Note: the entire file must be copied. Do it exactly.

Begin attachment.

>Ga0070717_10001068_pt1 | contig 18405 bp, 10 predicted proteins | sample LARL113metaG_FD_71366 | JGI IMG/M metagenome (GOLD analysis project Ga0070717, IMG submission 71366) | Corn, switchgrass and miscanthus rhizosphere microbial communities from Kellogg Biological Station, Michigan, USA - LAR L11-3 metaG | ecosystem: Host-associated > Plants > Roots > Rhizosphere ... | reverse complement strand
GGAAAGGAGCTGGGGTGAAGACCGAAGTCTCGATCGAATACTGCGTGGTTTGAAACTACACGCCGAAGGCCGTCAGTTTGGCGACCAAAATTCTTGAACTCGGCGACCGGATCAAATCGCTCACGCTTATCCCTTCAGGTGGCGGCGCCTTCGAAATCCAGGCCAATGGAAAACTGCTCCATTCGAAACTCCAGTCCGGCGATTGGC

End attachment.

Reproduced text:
>Ga0070717_10001068_pt1 | contig 18405 bp, 10 predicted proteins | sample LARL113metaG_FD_71366 | JGI IMG/M metagenome (GOLD analysis project Ga0070717, IMG submission 71366) | Corn, switchgrass and miscanthus rhizosphere microbial communities from Kellogg Biological Station, Michigan, USA - LAR L11-3 metaG | ecosystem: Host-associated > Plants > Roots > Rhizosphere ... | reverse complement strand
GGAAAGGAGCTGGGGTGAAGACCGAAGTCTCGATCGAATACTGCGTGGTTTGAAACTACACGCCGAAGGCCGTCAGTTTGGCGACCAAAATTCTTGAACTCGGCGACCGGATCAAATCGCTCACGCTTATCCCTTCAGGTGGCGGCGCCTTCGAAATCCAGGCCAATGGAAAACTGCTCCATTCGAAACTCCAGTCCGGCGATTGGC